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Taking a SMART Approach to Setting Performance Goals

“A goal properly set is halfway reached.” —Zig Ziglar

Have recent or past projects failed to live up to expectations? Do you and your team consistently fall short of achieving desired results? There could be a myriad of reasons for this shortcoming, but failure to define actionable goals is often the most obvious. One way to define actionable goals is to develop them using the SMART acronym:

  • Specific
  • Measurable
  • Achievable
  • Relevant
  • Timely

The use of SMART goals was originated by George T. Doran in 1981. He wrote a paper titled, “There’s a S.M.A.R.T. Way to Write Management’s Goals and Objectives.” Today the SMART technique used to develop goals has grown in popularity and has been adapted for use in both business and personal life. Let’s explore each component of the SMART acronym.


Specific (What exactly is to be accomplish?)

Leaders often talk about the desire to achieve goals. After all, they serve to guide our efforts to ensure success. But in order for a goal to serve as a guide, specific tasks related to the goal must be clearly defined.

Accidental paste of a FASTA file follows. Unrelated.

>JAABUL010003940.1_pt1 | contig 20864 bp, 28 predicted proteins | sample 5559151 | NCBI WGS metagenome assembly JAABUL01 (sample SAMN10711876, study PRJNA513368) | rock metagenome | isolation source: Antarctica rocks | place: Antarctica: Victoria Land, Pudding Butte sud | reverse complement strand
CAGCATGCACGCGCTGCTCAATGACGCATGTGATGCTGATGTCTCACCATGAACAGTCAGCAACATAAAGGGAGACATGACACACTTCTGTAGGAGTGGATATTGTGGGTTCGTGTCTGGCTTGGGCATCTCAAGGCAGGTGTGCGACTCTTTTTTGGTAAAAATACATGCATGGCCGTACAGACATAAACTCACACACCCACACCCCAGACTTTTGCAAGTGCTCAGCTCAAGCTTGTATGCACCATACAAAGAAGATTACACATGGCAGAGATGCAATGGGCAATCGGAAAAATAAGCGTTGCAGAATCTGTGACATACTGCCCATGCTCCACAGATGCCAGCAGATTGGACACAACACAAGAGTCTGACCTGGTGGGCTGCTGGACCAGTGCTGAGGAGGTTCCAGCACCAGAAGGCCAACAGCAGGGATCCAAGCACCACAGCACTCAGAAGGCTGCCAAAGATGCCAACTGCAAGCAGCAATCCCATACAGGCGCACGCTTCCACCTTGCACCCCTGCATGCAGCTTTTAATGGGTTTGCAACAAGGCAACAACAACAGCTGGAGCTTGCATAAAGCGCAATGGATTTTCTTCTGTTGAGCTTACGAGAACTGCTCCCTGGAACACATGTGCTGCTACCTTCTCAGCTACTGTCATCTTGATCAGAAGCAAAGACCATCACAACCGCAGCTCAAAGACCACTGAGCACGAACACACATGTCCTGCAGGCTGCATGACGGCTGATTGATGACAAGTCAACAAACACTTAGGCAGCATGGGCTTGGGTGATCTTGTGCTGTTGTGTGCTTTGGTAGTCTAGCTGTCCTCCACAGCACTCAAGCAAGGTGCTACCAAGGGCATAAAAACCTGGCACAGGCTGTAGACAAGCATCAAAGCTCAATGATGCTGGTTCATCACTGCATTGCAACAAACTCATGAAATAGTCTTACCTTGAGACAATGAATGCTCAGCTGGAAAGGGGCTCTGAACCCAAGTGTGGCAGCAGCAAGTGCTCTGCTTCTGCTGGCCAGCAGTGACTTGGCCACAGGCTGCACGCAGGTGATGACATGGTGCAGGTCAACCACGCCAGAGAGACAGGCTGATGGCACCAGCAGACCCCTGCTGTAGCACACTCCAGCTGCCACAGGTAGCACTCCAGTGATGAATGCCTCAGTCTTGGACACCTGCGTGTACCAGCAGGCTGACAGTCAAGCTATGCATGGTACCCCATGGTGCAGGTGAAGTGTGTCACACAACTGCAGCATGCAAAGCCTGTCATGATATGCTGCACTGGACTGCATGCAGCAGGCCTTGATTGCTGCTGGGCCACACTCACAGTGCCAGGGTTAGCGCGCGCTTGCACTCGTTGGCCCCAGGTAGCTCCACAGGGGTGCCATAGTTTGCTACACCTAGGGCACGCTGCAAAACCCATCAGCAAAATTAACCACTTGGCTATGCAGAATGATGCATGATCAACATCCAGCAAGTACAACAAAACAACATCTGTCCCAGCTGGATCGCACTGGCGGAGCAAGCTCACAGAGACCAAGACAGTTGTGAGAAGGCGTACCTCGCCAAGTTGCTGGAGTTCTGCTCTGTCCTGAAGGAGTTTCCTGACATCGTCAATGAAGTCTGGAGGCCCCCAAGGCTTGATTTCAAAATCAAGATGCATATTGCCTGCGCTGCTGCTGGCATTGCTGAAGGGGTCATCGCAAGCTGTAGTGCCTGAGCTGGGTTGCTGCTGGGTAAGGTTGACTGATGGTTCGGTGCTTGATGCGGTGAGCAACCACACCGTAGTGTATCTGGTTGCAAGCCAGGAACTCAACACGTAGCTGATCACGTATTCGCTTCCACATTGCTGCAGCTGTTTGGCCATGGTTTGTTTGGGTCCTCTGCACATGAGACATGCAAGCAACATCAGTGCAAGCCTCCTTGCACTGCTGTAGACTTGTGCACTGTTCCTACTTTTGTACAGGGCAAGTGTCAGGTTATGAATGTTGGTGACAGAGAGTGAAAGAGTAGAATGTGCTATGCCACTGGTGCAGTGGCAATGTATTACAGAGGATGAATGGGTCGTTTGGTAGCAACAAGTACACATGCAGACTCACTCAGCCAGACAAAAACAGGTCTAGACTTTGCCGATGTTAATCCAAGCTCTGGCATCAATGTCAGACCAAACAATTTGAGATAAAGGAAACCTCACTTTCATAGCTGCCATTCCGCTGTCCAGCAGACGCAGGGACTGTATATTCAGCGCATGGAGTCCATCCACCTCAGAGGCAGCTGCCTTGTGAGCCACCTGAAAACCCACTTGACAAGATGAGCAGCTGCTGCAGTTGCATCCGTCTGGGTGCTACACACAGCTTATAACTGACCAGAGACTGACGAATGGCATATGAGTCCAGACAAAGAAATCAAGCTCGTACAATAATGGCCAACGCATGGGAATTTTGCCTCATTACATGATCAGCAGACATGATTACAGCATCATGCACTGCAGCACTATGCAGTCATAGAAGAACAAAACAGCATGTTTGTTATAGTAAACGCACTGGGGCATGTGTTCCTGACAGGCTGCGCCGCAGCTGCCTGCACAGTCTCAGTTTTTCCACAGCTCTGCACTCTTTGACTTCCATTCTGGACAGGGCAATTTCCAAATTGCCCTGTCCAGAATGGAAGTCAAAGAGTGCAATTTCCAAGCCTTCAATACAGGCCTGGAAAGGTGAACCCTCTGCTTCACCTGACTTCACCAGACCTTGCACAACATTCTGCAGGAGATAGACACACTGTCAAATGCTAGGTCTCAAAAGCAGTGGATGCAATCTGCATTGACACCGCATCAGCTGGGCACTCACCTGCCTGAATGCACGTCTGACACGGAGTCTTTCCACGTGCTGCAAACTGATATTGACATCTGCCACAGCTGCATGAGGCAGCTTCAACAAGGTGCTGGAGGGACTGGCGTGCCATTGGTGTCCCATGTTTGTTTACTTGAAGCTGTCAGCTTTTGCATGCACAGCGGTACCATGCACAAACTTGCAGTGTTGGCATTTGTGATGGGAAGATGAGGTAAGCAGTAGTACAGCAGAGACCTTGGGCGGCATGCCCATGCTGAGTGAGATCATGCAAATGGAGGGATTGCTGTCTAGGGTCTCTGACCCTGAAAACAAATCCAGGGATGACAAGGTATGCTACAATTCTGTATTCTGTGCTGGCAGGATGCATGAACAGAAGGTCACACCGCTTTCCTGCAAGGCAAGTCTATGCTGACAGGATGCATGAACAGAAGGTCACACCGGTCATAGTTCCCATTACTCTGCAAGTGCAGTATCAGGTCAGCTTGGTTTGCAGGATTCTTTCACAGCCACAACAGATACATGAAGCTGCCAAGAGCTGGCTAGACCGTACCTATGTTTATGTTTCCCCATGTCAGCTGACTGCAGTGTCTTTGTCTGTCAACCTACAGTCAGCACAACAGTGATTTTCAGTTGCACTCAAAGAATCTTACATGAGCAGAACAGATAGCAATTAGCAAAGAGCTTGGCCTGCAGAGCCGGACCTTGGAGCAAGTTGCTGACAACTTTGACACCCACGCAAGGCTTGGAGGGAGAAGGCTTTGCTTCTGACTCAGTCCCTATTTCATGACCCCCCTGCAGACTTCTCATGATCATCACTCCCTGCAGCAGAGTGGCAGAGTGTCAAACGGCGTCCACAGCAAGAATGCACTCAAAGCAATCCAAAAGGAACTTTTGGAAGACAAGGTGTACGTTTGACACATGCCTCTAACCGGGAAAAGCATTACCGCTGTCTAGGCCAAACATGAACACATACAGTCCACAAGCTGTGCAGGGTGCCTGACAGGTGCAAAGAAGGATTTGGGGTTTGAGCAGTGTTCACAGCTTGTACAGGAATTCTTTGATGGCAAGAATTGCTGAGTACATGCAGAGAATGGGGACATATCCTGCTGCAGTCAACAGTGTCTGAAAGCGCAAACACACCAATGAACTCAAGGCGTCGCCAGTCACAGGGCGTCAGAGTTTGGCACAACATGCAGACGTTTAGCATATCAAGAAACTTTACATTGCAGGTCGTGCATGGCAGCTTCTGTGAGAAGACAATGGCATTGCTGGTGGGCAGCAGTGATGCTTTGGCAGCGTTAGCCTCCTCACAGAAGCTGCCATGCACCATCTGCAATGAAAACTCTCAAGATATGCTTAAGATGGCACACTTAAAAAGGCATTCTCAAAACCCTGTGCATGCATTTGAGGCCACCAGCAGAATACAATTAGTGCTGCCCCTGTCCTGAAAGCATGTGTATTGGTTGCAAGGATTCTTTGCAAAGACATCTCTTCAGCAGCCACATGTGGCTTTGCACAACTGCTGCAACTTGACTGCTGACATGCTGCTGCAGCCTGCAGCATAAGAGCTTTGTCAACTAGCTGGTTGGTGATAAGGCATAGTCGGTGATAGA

Let’s consider a scenario in which a leader, who is also an IT project manager has a goal to develop a new software application (app). This app is to provide more product information to customers compared to the existing one, and be easy to navigate and aesthetically appealing.

The project manager decides to use the SMART acronym to refine the project’s goal. To meet the first criteria, Specific, he or she needs to identify the details of the goal by answering questions such as:

  • Why is the app important to the company?
  • What functionality will the app offer that is not offered currently?
  • How will customers benefit from using the app?
  • What steps need to be taken to create the app?
  • Where and how will the app be made available?
  • Is the app targeted at a specific age group, income level, etc.?
  • Which team members should be assigned to project?


Measurable (How will we know when the goal is accomplished?)

After identifying the specifics of the goal, the project manager’s next step is to identify ways to determine how the success of the project will be measured. This component identifies standards which informs the degree to which the goal must be completed. While examining this component of SMART, he or she may find answers to the questions below useful:

  • What end state do we want to achieve?
  • How will we know when we have accomplished the goal?
  • What will success look like?
  • Are there existing metrics or will they have to be developed?


Achievable (Can we realistically accomplish this goal?)

The third criteria involve deciding if the goal can be achieved within the environment in which the team must operate. The project manager will need to consider this component thoroughly, including the resources that will be required. If the required resources are not available, he or she must explore ways to obtained them.